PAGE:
Polly Jones of the Trussell Trust, which has food banks throughout the region, said: "We've given out the highest number of parcels that we have over the last year and have been noticing an acceleration demand for food parcels since the £20 cuts to Universal Credit.

"And with the squeeze caused by the cost of living crisis - not just for food and energy, but transport and clothes, as well  - we've seen more and more people coming to food banks.

“It's hard to imagine the next period, particularly the winter, is going to be like for many people, which energy prices predicted to be an average of over £4,000. It's hard to believe really."

The Northern Echo: Polly Jones of the Trussell TrustPolly Jones of the Trussell Trust

She added: “What we are already hearing on a daily basis from our 1,400 Food banks, is that people are turning off their fridges and cookers because they cannot afford the cost of energy.

“ A number of people are coming to food banks asking for support, but not just any food. They are looking for food they can eat that doesn't require turning a cooker on.

“These are real signs of how hard people have been hit."

She said more and more people who were coming to food banks have a job in the likes of health service, education and hospitality and call centres.

“So work isn't protecting people from having to use a food bank, which is deeply concerning."

The Northern Echo: Graham Easterlow, East Durham Trust chief executive Graham Easterlow, East Durham Trust chief executive (Image: Northern Echo)

East Durham Trust chief executive Graham Easterlow said: “We do fear for the future. In terms of ourselves, as an organisation, we are at capacity and working over capacity.

“We have a staffing crisis and recruitment crisis across all sectors, but particularly the charitable and voluntary sector.

“We currently have one and a half people vacant and have staff who are close to burnout. Our staff are working harder than when they were during covid.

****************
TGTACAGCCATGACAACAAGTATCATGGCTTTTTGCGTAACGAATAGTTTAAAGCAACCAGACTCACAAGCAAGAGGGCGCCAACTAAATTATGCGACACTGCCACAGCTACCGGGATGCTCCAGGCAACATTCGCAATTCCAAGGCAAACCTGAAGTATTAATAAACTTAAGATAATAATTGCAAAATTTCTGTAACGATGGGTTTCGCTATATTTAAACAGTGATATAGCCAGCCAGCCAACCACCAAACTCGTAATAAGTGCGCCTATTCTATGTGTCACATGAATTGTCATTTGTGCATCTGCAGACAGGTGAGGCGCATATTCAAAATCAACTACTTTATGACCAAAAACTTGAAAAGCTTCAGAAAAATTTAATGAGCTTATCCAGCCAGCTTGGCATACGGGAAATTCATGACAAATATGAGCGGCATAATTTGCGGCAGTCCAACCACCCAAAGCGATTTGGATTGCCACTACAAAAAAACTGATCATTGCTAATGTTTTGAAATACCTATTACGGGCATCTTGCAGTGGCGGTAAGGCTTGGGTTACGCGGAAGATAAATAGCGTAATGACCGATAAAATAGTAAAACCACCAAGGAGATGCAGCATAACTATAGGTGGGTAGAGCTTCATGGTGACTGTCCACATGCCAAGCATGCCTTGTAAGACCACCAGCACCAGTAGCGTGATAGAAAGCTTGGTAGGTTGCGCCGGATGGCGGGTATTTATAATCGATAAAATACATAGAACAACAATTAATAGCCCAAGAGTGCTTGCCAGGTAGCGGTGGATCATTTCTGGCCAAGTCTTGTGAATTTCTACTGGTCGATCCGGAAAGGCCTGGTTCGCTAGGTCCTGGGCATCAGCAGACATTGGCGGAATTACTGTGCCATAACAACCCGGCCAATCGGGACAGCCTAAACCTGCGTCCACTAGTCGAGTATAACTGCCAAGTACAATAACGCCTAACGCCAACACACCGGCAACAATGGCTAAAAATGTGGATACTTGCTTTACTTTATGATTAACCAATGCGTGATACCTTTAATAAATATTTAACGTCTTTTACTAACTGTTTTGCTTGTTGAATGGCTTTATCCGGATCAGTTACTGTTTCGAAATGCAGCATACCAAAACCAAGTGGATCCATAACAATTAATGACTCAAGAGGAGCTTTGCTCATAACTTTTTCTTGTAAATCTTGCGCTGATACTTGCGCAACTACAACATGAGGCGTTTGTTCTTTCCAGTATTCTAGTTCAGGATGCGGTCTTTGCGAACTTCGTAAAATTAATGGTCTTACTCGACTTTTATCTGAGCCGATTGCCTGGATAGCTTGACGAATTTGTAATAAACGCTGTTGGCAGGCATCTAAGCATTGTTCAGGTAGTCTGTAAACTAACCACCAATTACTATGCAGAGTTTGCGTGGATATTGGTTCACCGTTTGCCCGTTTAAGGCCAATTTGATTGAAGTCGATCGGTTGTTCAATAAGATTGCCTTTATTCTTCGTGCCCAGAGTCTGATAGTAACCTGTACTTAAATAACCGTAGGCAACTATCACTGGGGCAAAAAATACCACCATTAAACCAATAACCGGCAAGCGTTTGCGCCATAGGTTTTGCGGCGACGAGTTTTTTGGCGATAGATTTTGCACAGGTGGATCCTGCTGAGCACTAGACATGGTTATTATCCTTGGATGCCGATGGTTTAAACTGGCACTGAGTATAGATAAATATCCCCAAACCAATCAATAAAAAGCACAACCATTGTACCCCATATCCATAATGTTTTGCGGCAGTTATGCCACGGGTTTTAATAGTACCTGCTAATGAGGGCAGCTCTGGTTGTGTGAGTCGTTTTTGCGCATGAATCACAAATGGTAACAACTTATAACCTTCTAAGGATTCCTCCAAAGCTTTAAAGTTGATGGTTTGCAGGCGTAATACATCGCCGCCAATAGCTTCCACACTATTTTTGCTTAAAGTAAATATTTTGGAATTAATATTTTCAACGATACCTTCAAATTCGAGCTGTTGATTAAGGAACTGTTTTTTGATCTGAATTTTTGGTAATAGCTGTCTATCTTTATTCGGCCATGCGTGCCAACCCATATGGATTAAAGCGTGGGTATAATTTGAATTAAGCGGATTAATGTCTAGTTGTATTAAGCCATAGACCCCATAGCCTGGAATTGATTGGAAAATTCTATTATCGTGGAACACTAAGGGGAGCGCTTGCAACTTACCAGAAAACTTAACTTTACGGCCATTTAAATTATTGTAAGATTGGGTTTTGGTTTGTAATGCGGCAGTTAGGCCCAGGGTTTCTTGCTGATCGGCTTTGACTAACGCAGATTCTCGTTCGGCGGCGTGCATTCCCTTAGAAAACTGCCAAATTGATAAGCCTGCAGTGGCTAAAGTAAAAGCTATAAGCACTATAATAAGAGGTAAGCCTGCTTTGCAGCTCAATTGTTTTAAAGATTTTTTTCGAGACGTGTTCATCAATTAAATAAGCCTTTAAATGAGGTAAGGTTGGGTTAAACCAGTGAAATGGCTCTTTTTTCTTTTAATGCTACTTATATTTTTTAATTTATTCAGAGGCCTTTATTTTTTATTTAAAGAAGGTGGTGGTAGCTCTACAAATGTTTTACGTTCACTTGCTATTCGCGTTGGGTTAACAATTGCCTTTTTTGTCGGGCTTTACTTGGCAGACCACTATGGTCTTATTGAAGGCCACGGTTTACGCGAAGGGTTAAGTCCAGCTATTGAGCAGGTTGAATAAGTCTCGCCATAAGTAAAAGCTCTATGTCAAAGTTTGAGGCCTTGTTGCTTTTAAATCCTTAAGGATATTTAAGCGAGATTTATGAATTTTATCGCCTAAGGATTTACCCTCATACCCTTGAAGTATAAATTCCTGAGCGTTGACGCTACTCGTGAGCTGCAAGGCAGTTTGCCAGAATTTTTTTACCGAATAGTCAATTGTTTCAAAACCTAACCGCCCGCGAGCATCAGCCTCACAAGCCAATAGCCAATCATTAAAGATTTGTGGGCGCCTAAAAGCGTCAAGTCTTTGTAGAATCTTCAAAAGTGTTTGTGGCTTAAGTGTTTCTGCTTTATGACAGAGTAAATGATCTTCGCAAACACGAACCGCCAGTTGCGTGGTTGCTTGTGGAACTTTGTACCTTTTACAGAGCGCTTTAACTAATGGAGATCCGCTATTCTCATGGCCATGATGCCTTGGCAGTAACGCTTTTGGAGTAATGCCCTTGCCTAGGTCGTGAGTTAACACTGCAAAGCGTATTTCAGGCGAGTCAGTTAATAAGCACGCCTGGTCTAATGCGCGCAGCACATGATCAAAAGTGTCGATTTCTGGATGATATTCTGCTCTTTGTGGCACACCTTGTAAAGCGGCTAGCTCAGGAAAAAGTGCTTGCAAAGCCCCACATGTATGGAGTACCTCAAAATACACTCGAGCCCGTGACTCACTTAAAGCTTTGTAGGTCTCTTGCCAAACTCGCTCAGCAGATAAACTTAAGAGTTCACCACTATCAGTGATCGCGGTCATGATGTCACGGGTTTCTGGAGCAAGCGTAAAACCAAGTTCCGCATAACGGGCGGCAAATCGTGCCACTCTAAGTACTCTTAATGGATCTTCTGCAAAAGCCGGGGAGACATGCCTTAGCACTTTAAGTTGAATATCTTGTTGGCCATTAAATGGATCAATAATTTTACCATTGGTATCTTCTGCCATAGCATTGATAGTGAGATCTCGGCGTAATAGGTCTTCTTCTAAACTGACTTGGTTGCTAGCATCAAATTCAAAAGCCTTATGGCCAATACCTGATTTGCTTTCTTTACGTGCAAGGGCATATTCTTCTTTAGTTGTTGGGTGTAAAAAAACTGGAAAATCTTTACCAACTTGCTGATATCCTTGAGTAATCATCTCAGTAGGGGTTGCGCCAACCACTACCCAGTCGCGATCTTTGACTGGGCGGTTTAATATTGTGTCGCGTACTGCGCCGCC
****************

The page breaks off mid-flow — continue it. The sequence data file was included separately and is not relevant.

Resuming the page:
“What we are seeing at the moment is a sustained 200% increase in need and that's only going to increase."

He added: "We are working closely with the Durham Christian Partnership and are in talks with Durham County Council about what resources might be available locally to help bolster our staffing capacity - and that first triage of support we offer.

"It is only going to get worse. The impact of it is that we end up not being able to support people as quickly or as effectively as we can. 

"We then end up having to refer them on to national help lines, who are also swamped and are detached from our locality." 

He said the trust is already preparing for the winter and putting in applications for warm clubs, which be stationed at community centres - offering tea and coffee.

They will have heating on so people can come in and turn the heating off at home.

He added: "There needs to be response by the current Government to give people hope. Because if we lose hope we lose everything."

Mr Sunak and Ms Truss have faced growing calls to spell out how they would help with the energy price spike after forecasts showed average bills could hit £4,200 in the new year, leading to critics arguing the country faces a ‘tsunami of human suffering’.

The pair came up against each other in another husting’s showdown in front of Conservative party members as the pair visited Darlington on Tuesday, but were criticised after Ms Truss offered no new direct support and Mr Sunak said he would only offer help to the most vulnerable 

The pair travelled to the North East as part of a UK tour of leadership debates which have been dominated with questions over how the country can cope with the cost-of-living crisis and rising energy bills.